Bustle’s Bryan Goldberg: Business Insider proved critics wrong on aggregation

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The past few months have been dizzying for big digital media upstarts, with BuzzFeed and Vox Media earning sky-high valuations and, just this week, Business Insider selling to Axel Springer in a deal valuing BI at near $450 million.

They represent some amount of panic by traditional media companies behind all three deals, but they also represent a vindication for the early wave of digital media companies that had legions of doubters, according to Bryan Goldberg, co-founder of Bleacher Report and founder of millennial women’s site Bustle.

“I feel a sense of vindication for everyone that was part of that class of 2007,” he said on this week’s Digiday Podcast. “We couldn’t convince venture capitalists this was a real business. There were only a quarter as many investors then as there are today, and three-quarters of those investors wouldn’t even look at these deals. Investors didn’t want to touch these deals because they hadn’t seen any exits yet.”

Some edited highlights from the discussion:

Media purists missed the boat on aggregation.
Business Insider and Bleacher Report were both knocked for a reliance on aggregating the reporting of others. In the end, however, that proved the right strategy, according to Goldberg, because a modern media property needs to lean on curation.

“People just didn’t get it. They didn’t understand the power of curation; they didn’t understand in an era of so much content out there that needs to be organized that curation was as critical a part of the media value proposition as the writing itself.”

BI’s price tag makes a lot of sense.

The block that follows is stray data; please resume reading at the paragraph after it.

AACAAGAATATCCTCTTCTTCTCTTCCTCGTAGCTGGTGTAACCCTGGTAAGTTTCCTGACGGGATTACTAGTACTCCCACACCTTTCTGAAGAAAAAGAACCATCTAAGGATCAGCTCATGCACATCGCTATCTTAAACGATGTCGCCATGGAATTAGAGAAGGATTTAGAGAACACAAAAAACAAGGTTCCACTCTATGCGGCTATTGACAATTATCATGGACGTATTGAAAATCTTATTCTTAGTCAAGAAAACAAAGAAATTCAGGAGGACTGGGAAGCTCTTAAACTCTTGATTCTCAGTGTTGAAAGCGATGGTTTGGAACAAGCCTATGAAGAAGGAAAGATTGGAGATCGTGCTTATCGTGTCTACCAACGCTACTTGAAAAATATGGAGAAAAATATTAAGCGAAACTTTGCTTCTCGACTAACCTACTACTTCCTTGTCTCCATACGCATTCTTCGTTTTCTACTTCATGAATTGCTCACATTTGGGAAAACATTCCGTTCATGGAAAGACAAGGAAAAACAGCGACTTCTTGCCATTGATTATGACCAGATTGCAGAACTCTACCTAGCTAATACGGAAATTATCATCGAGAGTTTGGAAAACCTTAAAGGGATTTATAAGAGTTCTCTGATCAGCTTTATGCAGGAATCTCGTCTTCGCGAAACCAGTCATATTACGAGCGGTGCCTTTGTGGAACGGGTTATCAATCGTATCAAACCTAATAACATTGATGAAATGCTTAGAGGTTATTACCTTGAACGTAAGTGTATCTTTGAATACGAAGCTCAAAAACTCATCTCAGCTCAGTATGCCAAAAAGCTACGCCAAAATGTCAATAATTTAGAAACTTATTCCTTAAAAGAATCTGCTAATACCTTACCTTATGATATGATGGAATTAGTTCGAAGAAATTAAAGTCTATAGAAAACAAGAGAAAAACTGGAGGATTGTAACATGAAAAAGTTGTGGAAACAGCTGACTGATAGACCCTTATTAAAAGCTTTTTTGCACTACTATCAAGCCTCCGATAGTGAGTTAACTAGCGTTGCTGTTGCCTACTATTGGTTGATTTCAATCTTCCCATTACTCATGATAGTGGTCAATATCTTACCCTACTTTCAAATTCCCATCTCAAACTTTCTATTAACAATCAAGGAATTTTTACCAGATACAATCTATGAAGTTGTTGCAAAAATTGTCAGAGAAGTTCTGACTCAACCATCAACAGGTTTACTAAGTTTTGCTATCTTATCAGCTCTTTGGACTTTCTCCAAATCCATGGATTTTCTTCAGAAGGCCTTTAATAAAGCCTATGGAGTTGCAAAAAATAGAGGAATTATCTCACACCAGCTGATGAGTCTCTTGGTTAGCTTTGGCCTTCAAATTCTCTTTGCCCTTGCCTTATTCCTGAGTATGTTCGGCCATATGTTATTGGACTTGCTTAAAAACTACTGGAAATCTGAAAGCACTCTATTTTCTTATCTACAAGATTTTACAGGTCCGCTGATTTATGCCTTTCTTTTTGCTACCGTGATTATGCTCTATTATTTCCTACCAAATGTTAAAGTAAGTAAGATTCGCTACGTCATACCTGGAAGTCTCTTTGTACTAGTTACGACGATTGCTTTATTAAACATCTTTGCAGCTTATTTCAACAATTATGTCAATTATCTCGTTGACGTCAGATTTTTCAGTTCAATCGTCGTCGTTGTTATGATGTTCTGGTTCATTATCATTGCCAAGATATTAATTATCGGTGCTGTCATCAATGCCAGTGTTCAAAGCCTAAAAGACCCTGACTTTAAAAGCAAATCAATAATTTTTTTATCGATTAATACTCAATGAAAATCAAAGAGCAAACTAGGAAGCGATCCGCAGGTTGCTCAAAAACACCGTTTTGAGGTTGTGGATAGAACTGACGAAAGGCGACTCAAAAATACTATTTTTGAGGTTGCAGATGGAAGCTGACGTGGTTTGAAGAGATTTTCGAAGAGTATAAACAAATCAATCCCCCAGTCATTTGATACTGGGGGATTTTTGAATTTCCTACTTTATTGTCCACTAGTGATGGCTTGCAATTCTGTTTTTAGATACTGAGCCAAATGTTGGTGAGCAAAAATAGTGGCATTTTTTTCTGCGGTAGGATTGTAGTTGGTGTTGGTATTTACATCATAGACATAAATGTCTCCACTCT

Axel Springer’s deal to buy BI raised some eyebrows for the valuation, which works out to about nine times 2015 revenue. But that’s misleading, Goldberg said, since BI is growing revenue 50 percent per year, which would put its 2016 revenue at $70 million, comfortably within a six-times-revenue figure typical for digital media acquisitions.

“It’s the fair number for a company at their stage,” he said. “Some look at it and say this can be bigger than The Wall Street Journal in three or four years; it’s a bargain. Some look at it and say, ‘I don’t like Business Insider, so I don’t like this deal.’ These numbers are very transparent. Whatever questions people have of this deal, the valuation shouldn’t be one.”

Traditional media companies should be panicking, but there’s time to catch up.
Millennials have irrevocably changed consumption patterns, and traditional media finally realizes it needs to catch up. When young people graduate from college, the first thing they do isn’t sign up for cable, Goldberg pointed out. That’s the fear behind the hit media stocks took this summer, and it explains in part the big bets made by NBCUniversal in BuzzFeed and Vox Media.

Young people aren’t consuming the way they were even three or four years ago,” Goldberg said. “They should be panicking right now. They do realize things are changing. The Disneys of the world were caught off guard by how quickly TV is changing. But they do have time to address it.”

Bustle has 40 million visitors a month after two years.
Goldberg got his share of grief over the launch of a Bustle, a site focused on young women created by a man who used to run a sports site. But the thesis was simple: hire young women to create content that resonates with young women.

“I’m focusing on the pieces I know,” he said. “It’s enhancing the things I’m good at: the advertising, the technology, the financing — the things that aren’t deep in the editorial. This place has gotten where it is by me trusting the editors 100 percent.”

Ad blocking isn’t a big problem for top publishers.
Despite much hand-wringing about the rise of ad blockers, they’re not a big threat to big publishers that can craft sophisticated native integrations. Instead, they’re mostly a threat to smaller publishers.

“We’re not seeing any meaningful, measurable impact,” he said. ‘Will there be some impact? Maybe a small one. It’s probably not going to hit the bigger companies that can build out high-quality native products. In fact, it probably benefits the Bustles, BuzzFeeds and Voxs of the world who can build these higher-quality, basically unblockable native products.”

Podcast edited by: Tanya Dua


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